And what’s more, lots of people were telling me I wasn’t British. I can remember people telling me, in an incredibly patronising way, “Yes, yes, but… you’re American really.” Sometimes (and, sadly not that uncommonly) people had an almost hostile reaction, as if the idea that someone who had two nationalities wouldn’t automatically cherish their American nationality above the other was offensive, or unpatriotic or ungrateful. I remember once being told I was being pretentious, and going home and asking my mother what “pretentious” meant, and wasn’t I really British? But my mother was also one of those people who was now telling me that I was “American really“, though for all the right reasons and entirely out of love — she was hoping to help me adjust to changes in our lives, and did it by trying to rewrite my identity for me.

I think that as soon as Britain ceased to be home, it took on a certain mystique in my mind. The more that people tried to push me into changing my identity, the more I felt I needed to hold onto it. After time, of course, it ceased to be on my mind so much but, looking back now, I can see it never left my subconscious, and that it solidified into a longing in a way that it never did for my other dual-national friends. As time went on, I got more used to the changes that had happened in my life — I grew up as an typical American kid and I was happy in that — but I always held dearly onto my dual-nationality. I knew I wasn’t one or the other, British or American. I wasn’t even half-and-half — I was completely both, a 2-for-1 bargain. And in my heart, I continued to hold a deep-seated need to validate that by returning to Britain.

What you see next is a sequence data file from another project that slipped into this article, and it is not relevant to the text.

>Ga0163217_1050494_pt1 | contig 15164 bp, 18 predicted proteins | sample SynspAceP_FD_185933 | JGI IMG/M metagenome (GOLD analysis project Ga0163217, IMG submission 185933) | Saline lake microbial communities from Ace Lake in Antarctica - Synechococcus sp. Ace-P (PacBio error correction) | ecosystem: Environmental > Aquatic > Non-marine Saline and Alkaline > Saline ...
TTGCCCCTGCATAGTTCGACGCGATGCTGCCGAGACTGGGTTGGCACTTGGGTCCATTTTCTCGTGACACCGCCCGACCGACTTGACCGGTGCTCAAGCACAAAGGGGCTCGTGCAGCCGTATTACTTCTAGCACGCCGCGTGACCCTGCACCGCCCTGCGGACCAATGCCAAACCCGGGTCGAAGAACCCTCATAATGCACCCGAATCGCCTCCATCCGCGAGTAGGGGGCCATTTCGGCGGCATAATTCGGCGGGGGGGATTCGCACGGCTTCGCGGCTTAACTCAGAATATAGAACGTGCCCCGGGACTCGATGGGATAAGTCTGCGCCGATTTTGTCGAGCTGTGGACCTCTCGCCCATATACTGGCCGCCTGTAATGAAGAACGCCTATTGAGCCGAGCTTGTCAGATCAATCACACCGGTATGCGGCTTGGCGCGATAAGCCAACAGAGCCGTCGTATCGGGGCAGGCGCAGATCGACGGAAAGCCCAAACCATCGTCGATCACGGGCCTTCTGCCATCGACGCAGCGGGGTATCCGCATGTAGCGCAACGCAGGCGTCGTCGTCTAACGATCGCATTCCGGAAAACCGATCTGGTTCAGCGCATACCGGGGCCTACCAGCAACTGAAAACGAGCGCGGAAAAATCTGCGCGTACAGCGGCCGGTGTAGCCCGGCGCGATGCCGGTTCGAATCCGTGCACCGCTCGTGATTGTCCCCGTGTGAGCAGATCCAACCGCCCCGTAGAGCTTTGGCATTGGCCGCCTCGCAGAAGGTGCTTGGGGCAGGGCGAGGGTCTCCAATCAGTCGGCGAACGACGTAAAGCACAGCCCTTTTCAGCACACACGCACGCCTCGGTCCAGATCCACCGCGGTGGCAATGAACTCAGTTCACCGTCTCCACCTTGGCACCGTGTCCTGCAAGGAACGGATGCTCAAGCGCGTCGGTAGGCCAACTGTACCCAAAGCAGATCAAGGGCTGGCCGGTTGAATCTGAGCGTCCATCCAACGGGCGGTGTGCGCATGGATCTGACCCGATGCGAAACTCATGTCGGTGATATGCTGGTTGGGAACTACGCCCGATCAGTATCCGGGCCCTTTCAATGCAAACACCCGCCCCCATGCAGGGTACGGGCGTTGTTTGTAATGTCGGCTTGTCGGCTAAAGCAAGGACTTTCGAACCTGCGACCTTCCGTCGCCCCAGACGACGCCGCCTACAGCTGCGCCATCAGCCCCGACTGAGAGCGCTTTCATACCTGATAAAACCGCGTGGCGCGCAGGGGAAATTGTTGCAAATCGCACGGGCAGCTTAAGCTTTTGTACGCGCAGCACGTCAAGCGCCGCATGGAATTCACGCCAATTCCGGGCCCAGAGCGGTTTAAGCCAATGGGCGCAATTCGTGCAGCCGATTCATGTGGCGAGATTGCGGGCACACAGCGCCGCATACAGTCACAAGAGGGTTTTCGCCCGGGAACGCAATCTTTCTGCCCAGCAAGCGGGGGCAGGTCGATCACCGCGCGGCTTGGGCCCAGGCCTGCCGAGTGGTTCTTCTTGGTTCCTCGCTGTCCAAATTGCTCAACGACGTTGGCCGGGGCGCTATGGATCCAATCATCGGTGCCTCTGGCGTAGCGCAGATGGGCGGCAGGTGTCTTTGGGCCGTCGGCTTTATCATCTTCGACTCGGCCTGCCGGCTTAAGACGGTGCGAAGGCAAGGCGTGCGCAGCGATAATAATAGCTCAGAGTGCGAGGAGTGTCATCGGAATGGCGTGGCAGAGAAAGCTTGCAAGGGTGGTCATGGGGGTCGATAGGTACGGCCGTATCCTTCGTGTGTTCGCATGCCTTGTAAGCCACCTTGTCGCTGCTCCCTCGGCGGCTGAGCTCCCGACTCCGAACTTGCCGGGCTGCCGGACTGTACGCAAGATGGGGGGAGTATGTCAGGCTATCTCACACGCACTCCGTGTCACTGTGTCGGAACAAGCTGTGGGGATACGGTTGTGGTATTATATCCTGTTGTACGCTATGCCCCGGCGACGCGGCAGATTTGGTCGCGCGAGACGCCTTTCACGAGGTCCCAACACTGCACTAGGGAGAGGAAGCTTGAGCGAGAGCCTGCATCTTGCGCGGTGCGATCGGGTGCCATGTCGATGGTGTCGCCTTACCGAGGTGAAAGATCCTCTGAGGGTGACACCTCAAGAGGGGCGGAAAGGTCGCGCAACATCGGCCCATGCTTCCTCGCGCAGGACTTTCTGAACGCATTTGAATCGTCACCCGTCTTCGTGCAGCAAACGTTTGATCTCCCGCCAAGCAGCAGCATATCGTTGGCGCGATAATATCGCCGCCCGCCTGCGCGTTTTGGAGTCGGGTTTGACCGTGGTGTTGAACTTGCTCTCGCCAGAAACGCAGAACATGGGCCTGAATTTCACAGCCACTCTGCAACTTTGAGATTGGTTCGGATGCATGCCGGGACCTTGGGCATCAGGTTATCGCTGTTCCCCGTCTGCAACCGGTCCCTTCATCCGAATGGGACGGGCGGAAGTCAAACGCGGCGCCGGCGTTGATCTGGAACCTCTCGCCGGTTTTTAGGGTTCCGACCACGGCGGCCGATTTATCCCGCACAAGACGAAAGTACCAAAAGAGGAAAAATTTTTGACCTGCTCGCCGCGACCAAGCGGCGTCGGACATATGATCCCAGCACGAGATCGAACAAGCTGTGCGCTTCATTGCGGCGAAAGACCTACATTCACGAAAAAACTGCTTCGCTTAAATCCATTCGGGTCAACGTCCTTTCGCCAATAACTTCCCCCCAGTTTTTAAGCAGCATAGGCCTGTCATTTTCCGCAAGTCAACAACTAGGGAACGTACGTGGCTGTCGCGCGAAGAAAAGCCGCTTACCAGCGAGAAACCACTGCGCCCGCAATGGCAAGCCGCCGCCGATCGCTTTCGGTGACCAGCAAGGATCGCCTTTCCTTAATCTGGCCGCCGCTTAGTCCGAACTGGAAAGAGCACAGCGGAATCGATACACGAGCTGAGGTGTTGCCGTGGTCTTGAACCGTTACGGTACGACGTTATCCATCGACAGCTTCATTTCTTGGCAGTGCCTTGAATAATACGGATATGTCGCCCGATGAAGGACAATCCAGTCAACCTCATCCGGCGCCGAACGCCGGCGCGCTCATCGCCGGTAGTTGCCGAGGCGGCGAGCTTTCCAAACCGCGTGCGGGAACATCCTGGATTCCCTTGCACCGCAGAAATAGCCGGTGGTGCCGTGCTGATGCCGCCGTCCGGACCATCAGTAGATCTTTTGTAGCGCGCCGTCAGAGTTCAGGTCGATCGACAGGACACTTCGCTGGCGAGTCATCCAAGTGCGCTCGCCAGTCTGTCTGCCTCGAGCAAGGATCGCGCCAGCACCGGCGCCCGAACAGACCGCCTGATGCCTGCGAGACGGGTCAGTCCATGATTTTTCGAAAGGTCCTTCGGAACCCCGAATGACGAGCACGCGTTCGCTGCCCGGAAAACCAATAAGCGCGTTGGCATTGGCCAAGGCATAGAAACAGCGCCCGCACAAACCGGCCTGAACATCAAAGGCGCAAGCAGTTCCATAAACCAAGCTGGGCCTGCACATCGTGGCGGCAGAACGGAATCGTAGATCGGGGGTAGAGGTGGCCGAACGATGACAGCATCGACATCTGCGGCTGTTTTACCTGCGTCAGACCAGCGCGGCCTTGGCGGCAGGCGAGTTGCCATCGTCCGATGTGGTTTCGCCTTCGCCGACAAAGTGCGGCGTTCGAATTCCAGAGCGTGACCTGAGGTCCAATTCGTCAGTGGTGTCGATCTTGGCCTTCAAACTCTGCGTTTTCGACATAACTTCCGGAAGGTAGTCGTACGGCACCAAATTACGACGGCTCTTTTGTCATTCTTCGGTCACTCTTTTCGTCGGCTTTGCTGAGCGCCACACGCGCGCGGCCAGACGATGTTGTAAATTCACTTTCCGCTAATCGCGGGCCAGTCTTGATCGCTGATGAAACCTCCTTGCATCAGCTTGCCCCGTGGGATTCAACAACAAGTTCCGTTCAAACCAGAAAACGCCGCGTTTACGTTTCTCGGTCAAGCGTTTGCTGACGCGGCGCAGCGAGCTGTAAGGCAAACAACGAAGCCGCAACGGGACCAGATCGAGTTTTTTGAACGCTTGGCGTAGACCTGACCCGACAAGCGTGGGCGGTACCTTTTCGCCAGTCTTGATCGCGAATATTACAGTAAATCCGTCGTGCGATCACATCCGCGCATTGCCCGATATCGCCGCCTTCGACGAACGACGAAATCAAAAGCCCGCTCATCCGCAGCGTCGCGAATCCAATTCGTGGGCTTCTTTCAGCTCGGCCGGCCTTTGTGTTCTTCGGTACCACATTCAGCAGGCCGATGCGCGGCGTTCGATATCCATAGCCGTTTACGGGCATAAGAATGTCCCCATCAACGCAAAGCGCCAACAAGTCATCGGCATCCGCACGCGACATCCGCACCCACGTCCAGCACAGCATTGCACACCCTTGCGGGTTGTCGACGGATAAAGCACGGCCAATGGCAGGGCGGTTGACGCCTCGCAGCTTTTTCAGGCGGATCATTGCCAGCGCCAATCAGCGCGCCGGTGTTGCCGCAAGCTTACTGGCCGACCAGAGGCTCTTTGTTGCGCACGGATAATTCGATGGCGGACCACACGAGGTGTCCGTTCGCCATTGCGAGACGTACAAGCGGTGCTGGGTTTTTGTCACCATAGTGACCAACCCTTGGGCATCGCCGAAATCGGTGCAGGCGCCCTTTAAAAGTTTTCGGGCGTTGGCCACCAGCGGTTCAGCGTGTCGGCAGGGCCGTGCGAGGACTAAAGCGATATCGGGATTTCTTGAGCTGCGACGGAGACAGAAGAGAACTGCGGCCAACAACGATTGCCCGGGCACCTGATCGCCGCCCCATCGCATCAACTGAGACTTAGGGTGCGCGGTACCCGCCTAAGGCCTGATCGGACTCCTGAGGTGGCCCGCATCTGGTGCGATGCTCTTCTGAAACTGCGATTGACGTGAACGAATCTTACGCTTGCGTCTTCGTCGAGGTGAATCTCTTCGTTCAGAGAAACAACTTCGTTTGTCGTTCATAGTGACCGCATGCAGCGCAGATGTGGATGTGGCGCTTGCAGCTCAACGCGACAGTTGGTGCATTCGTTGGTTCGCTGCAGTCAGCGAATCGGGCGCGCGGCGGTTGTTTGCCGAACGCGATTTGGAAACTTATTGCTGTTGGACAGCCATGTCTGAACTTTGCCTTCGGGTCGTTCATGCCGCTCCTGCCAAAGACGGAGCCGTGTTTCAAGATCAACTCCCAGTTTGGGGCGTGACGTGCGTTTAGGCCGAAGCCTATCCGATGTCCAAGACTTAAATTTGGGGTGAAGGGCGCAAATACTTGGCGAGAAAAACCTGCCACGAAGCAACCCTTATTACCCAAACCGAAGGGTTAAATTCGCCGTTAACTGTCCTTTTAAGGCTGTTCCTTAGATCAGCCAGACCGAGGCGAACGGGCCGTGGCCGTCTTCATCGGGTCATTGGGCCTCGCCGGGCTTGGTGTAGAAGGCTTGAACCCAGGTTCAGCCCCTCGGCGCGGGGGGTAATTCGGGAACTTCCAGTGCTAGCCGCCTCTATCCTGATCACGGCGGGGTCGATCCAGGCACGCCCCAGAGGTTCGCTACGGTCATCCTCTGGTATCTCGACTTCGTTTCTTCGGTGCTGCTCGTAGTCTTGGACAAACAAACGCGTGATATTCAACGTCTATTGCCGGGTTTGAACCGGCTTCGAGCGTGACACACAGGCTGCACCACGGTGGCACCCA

And that need ended up shaping the course of my whole adult life: as soon as I graduated from university — as soon as my life was under my control — I went. I shed my life in the States — my possessions, my contacts, my career prospects — and moved to the UK. I took a job that was far, far beneath my skill level and which had no prospects, but enabled me to be where I wanted to be. I was finally able to feed that need which had been growling hungrily inside me all my life. I was able, at last, after two decades, to validate the identity that was once mine and which was taken from me very abruptly.

I have often wondered what it was that made me come to Britain — I’ve thought about it a lot, my mother and I discussed it many times, M and I have talked it over… and I simply never had an answer. It’s only been this past week that it has finally come clear to me. And it’s made me understand a little better why I am so troubled about moving back to the US: there is a part of me — a large part, a deep part — which worries that I am going to lose this hard-won identity all over again. That by going back, I will become “American really” again, pretentious to think of myself as British as well. There is a part of me that knows that, although we think of ourselves as a British family with strong American connection, overnight we will become, in the eyes of everyone around us, an American family with one British member. Having gone to such lengths to validate the identity I always thought I had, I am loathe to go through a process that will strip it away from me again.